Natural chicken

chicken_drawing_by_bethyeehah-d4kq5brNot wanting to beat myself up. Because….OK, the squash was huge, so it didn’t get quite cooked enough, but almost. The chicken legs weren’t the best. My place is messy.

Whoa. OK. I cooked a dinner with two veg, that wasn’t bad really. I’ll fix the squash next meal – bake it with sugar and grapeseed oil and cinnamon. I went out to stores I don’t usually venture to, and got natural chicken legs. Plus a soft pillow case, to help my eye, so I have spares and can keep changing them. All very good things.

In addition, I did dark laundry so I’ll have lots of choices in what to wear. Check. Plus yesterday I finally paid my two visa bills. Plus I remitted some taxes. OK, I may have made a mistake on the year because it’s easy to do on the computer. But still. I’m kind of up to date, at least unless I messed up the year, so it’s better than it was.

I switched out a meeting to one better suited to my project. I realized on the weekend I needed to do that, I did it, and it’s fine. I have some control over what happens at work.

I walked some, in the sun, so at least got a tiny bit of exercise. Yes, I want to join the gym and I’ll do it, just didn’t do that today, OK?

I did some work, and I researched some products for work. Yes, it would have been good to do that before, but I didn’t think of it before, so give me a break?

I am battling a terrible critical voice. I really heard it today when I went into some stores. I’d go in, start looking at things, and feel so small and defeated. And I realized, I am beating myself up for any choice I make. With any choice, I am not choosing another option, and as I do the one thing, the voice berates me for not doing the other thing. (BTW, it’s not a literal voice. More a sense.)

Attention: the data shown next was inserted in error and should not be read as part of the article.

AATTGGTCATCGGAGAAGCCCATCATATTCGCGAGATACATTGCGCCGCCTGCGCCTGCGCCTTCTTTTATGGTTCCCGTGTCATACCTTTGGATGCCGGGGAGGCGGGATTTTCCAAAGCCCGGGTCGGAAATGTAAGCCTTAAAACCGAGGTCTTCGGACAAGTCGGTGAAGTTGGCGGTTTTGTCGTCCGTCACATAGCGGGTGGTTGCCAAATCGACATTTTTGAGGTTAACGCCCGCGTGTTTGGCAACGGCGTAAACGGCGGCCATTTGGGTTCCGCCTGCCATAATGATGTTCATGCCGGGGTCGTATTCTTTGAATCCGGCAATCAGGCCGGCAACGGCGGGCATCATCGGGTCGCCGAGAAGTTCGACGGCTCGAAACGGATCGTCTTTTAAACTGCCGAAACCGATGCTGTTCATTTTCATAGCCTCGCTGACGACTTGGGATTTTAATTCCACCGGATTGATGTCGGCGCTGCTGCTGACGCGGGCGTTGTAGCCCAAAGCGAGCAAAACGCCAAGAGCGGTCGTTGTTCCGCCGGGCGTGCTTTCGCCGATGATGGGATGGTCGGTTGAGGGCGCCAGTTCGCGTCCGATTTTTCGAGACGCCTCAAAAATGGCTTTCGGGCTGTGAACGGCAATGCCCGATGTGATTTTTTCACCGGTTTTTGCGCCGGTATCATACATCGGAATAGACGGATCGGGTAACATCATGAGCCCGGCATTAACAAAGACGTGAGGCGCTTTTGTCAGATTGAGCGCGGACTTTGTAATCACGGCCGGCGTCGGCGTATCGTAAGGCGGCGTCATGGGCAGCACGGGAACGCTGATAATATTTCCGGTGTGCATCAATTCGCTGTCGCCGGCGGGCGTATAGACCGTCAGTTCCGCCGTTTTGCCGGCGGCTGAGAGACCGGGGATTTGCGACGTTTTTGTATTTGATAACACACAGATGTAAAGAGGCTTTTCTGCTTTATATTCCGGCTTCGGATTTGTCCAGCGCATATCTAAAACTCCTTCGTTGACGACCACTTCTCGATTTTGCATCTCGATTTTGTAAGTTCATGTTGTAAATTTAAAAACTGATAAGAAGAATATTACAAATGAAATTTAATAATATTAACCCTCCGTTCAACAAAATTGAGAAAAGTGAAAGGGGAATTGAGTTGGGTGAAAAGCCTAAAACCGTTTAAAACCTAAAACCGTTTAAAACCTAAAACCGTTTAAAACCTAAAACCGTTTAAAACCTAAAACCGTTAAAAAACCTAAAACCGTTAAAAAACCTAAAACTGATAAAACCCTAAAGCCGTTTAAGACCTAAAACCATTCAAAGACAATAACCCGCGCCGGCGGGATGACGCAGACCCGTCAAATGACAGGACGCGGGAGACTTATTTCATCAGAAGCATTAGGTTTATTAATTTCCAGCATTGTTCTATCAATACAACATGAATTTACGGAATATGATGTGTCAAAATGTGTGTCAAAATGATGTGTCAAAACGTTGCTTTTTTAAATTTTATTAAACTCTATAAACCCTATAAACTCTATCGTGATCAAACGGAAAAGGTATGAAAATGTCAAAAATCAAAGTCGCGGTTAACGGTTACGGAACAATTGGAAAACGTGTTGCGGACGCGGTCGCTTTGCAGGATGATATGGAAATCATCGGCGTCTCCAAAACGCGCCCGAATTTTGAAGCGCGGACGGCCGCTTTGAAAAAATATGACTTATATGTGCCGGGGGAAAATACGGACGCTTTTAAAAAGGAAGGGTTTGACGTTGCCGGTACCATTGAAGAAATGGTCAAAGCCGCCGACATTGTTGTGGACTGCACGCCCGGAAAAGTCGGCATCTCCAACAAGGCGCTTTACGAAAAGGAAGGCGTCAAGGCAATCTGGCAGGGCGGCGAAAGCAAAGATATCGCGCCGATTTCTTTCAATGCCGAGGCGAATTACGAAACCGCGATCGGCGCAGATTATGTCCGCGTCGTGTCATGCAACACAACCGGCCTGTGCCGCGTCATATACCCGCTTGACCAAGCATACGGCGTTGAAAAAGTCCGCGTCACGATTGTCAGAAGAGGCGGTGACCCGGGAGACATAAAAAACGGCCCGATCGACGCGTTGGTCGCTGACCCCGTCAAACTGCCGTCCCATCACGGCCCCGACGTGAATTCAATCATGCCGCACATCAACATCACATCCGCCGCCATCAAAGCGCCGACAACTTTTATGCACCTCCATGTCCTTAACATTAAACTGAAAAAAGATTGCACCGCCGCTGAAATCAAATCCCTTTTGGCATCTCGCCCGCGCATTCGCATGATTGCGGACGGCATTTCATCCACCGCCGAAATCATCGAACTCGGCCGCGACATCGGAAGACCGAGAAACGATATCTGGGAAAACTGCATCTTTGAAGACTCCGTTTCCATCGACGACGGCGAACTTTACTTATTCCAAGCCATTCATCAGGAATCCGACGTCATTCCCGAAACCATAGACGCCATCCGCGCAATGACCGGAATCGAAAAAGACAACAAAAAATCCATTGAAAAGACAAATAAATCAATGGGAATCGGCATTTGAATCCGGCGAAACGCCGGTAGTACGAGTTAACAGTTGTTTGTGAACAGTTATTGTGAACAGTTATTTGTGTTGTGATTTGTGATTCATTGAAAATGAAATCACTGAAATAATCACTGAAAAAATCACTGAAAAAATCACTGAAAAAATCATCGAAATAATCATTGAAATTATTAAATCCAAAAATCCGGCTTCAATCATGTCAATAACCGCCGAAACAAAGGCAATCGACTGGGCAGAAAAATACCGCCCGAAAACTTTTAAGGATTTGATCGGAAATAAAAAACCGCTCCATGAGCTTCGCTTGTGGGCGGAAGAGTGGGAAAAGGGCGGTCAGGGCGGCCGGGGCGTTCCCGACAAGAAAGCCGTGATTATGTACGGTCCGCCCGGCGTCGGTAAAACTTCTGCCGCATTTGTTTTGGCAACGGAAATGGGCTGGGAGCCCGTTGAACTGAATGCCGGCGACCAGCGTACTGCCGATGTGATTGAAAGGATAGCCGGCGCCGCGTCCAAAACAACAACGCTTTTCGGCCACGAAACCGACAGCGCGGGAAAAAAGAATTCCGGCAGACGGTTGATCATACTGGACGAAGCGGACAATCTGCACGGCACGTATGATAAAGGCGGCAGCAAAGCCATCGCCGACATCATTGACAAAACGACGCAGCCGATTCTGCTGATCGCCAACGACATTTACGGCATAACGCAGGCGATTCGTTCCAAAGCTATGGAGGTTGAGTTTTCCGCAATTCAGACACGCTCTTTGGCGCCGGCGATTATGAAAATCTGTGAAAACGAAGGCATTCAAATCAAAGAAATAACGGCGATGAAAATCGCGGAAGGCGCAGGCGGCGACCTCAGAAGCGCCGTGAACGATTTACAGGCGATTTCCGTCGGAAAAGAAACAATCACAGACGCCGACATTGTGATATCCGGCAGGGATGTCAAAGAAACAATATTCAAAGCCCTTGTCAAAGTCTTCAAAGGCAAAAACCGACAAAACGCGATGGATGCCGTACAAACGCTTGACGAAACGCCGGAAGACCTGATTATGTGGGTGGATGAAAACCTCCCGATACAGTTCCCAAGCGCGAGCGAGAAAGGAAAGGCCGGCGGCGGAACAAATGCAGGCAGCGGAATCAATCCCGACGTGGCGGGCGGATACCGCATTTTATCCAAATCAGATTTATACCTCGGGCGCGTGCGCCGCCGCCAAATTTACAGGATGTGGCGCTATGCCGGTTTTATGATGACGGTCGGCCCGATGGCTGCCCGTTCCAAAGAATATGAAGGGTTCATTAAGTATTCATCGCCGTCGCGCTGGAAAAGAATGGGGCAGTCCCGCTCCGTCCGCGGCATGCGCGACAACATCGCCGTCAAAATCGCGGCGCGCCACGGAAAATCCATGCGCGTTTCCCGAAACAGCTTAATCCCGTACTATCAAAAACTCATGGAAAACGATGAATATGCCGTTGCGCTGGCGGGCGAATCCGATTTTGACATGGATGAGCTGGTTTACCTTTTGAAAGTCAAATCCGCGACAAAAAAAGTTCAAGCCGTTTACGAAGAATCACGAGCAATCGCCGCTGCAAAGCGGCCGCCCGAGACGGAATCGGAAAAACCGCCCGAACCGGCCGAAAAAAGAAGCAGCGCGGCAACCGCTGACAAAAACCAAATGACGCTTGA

For instance. I go into Natural Big Deal Farm Great Meat Store. I haven’t been there before, so I look at everything that is available. Everything is expensive – maybe two or three times conventional price. I finally pick up some chicken drum sticks. I feel awful. And I realize, I’m beating myself up for wasting so much money on chicken drumsticks.

Wait a minute. Why is it a waste? I’ve decided to eat natural meat. The animals get treated better, it’s healthier, and I can afford it. Then I picture Ron – one time I mentioned buying natural chicken, and he said something approvingly about my taking care of myself, and I was so surprised, he was positive about it. So I pictured Ron, saying good for you for taking care of yourself. And I felt better.

It’s difficult to live when an internal critic jabbers at you for every little thing you do. There are always other options, with pros and cons. I am not going to let myself be beat up anymore for my choices in chicken purchases.

I swear I’m not. I’m worth more than that. I’m worth a lot and I will not beat myself up.

Art: Chicken Drawing, Beth Yeehah

  1. Gel said:

    Wow I’m impressed. You got so much done on so many levels.


    I can really relate to how you describe the inner critic….that goes on in my mind a lot of the time. I like how you said it’s not a literal voice but more a sense…YES!…that makes it even more slippery. Sometimes to me it has seemed more a mood or attitude than a critical voice with specific words.

    Cooking is messy. Lots of work involved in cooking from scratch…even just the shopping is a big task. I can also relate to confronting the higher costs of the better quality meats. We are luck to have local farms near by with grass raised animals…where you can go meet the farmers etc…It’s still a lot of work but then it becomes a project that is fulfilling on many levels. Becomes a lifestyle I suppose.

    I admire your willingness to keep exploring the healthy cooking projects. Cooking for two here, I still spend a lot of time doing it….trying to keep it interesting for my husband. If I were cooking only for me I’d still do a lot of the same things but I’d be happy with simpler and more of the same thing over and over in order to not spend so much time in the kitchen.